Mangajin also considered changing the format of the magazine. For one thing, the nature of the market was changing. Interest in learning Japanese for business reasons continued to drop off, but Japanese pop culture seemed to be making some real inroads in the US for the first time, and there were more and more people who into Japanese animation, manga, and even Japanese pop music. This tended to be a younger crowd, high school or even junior high, and coincidentally, that was where Japanese language study was growing.
Still, there was no way to guarantee that a change in the format and content would actually attract those readers, or that ad revenues could be pulled back up, and then there were those creditors who were starting to get impatient.
Another part of this picture was that Sekai Shuppan had put a lot of time and money into a project for the English language-learning market in Japan. This is a huge market, but it is also very competitive, and when there is an economic downturn, parts of this market get soft very quickly. PR can work miracles for book sales, and that was a major part of the plan, but apparently some PR contacts were transferred at the last minute, and to make a long story short, the book fizzled. Had it been a huge success, there would have been no problem in financing the catalog, and subsequently, Mangajin's recovery, but that was not to be.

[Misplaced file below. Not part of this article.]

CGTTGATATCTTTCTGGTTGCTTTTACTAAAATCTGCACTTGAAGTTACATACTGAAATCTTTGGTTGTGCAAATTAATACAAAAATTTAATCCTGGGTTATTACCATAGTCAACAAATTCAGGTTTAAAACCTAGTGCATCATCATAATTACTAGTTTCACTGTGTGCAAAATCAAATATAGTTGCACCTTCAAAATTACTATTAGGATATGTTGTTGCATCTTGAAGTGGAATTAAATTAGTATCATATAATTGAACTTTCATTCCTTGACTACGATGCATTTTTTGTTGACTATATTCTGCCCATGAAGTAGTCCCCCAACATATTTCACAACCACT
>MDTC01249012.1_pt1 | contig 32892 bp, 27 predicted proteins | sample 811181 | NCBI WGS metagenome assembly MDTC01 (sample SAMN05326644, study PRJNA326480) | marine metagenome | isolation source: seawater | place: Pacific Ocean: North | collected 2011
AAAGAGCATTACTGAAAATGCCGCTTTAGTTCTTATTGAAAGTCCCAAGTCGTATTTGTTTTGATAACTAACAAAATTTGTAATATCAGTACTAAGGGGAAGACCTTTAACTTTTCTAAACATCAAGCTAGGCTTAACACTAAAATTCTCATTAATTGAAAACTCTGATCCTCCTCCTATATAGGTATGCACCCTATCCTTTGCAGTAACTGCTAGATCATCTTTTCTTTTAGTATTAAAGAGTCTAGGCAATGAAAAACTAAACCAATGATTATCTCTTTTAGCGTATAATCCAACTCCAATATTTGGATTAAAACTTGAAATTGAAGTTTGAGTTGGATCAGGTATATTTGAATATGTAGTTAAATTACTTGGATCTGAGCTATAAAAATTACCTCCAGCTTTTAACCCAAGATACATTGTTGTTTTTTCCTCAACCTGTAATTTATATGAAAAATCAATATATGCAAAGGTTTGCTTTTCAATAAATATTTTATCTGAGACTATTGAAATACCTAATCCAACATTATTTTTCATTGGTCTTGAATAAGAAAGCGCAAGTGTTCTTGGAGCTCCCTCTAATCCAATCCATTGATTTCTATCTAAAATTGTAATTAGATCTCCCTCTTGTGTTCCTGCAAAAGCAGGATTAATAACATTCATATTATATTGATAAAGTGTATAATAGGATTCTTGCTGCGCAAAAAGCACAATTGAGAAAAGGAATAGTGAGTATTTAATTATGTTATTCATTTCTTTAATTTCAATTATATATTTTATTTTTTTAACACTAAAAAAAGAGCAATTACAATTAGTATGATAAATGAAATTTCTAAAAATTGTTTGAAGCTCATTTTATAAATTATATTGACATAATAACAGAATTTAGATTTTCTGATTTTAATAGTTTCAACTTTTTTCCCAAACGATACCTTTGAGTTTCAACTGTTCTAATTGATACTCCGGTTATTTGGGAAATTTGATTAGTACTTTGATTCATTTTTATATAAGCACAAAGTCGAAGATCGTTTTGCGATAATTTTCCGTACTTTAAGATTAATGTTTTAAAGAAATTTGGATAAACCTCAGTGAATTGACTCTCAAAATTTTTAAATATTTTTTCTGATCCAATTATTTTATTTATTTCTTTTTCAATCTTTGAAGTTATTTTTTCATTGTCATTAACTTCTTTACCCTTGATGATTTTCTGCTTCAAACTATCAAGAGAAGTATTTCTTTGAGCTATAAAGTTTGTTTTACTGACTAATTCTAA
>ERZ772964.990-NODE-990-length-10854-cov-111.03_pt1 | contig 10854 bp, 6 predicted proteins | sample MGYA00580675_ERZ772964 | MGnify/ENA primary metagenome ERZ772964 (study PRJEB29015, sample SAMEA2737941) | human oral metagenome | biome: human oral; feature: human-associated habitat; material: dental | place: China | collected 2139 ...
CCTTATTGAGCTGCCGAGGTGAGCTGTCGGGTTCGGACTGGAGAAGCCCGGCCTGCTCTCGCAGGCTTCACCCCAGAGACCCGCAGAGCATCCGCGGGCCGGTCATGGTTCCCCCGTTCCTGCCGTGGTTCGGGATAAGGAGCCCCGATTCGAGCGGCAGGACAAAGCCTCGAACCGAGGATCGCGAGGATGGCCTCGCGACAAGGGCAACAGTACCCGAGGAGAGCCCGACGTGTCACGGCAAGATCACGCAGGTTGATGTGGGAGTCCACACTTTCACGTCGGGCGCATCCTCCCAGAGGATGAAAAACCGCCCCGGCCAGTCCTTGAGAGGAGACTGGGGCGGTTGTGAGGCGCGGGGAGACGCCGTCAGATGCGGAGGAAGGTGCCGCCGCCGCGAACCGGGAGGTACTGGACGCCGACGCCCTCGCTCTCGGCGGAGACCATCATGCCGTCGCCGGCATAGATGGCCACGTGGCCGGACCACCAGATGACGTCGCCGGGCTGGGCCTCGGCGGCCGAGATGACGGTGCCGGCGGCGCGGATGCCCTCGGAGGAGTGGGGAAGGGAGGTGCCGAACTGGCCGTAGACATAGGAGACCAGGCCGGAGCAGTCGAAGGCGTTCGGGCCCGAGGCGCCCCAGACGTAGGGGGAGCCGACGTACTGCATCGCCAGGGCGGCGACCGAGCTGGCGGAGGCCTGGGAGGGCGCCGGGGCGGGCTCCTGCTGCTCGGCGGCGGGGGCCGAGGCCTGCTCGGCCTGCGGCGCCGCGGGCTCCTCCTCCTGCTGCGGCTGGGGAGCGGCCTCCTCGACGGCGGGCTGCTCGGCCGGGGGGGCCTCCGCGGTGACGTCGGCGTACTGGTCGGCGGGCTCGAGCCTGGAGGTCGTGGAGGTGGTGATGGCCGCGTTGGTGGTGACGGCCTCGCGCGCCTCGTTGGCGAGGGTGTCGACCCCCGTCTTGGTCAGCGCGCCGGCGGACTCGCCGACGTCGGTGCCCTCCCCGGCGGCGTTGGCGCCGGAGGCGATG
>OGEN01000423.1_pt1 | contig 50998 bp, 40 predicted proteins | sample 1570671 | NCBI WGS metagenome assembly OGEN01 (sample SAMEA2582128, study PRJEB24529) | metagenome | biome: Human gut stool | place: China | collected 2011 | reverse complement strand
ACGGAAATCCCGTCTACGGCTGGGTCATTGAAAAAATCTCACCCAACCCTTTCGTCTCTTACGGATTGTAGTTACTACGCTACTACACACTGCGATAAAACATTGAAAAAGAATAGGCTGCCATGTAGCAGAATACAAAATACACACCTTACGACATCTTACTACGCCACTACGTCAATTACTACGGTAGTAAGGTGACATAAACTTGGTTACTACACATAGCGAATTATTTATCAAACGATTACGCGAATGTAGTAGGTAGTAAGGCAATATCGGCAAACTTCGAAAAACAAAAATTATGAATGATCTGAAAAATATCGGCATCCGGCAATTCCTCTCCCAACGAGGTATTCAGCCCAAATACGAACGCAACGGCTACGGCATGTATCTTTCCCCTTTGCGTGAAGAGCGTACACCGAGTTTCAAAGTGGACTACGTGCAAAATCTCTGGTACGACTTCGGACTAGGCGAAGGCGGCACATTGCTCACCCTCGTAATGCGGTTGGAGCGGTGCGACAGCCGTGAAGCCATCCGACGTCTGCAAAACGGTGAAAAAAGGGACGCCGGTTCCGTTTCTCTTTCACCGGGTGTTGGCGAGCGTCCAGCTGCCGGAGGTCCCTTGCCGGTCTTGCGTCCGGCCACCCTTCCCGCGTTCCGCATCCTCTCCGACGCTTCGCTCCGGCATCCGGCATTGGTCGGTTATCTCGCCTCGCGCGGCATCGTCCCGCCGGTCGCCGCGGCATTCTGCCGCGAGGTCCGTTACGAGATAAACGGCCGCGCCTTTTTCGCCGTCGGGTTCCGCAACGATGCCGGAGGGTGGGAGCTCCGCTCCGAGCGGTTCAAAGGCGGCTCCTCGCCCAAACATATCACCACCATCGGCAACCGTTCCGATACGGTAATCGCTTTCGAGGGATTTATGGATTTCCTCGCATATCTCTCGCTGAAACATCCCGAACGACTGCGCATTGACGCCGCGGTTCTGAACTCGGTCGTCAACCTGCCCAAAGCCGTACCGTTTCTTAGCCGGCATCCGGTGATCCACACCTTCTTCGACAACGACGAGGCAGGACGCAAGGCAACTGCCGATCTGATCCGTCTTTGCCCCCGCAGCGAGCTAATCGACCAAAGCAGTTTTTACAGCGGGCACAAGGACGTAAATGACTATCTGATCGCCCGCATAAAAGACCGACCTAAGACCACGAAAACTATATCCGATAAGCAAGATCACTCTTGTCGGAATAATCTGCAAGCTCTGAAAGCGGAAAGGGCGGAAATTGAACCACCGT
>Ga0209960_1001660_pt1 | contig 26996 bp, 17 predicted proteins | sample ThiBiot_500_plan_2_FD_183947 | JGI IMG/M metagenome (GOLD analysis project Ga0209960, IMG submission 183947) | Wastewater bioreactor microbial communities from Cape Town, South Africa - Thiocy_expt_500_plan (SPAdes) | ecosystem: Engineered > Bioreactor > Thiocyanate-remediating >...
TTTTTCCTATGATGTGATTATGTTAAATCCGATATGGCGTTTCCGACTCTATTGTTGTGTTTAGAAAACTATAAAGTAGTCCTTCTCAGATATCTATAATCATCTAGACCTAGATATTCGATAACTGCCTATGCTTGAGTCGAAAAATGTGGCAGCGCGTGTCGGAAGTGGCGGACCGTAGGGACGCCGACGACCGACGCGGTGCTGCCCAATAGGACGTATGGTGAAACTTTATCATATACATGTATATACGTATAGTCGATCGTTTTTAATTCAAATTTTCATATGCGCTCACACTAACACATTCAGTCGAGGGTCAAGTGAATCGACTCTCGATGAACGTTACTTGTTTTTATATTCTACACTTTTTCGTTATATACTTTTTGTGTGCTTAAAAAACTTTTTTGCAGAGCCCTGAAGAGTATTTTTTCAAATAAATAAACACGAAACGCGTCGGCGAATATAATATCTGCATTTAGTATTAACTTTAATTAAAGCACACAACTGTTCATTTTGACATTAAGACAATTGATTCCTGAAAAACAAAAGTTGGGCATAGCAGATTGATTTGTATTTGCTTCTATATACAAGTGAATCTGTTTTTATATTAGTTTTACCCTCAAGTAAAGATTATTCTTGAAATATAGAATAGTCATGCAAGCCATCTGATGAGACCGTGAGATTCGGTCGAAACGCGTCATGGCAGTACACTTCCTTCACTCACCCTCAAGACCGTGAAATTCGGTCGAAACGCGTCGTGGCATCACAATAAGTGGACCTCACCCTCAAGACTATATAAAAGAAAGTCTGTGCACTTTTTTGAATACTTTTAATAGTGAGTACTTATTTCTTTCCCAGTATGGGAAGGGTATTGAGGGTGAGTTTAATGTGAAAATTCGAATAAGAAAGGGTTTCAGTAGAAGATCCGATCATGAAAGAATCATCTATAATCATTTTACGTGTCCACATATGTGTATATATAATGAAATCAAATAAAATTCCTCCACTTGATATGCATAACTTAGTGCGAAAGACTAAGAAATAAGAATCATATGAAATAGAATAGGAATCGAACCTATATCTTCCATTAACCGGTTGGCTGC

So there was Mangajin with no magazine sales, no money to print and distribute a catalog, and a growing pack of wolves howling at the door. The only possible solution was to cut back to one or two employees (staff layoffs had been going on since Nov. 1997; by Jan. 1998 there were three full-time employees), get out of the office space, and starting with an electronic format (minimal overhead), try to bootstrap back up.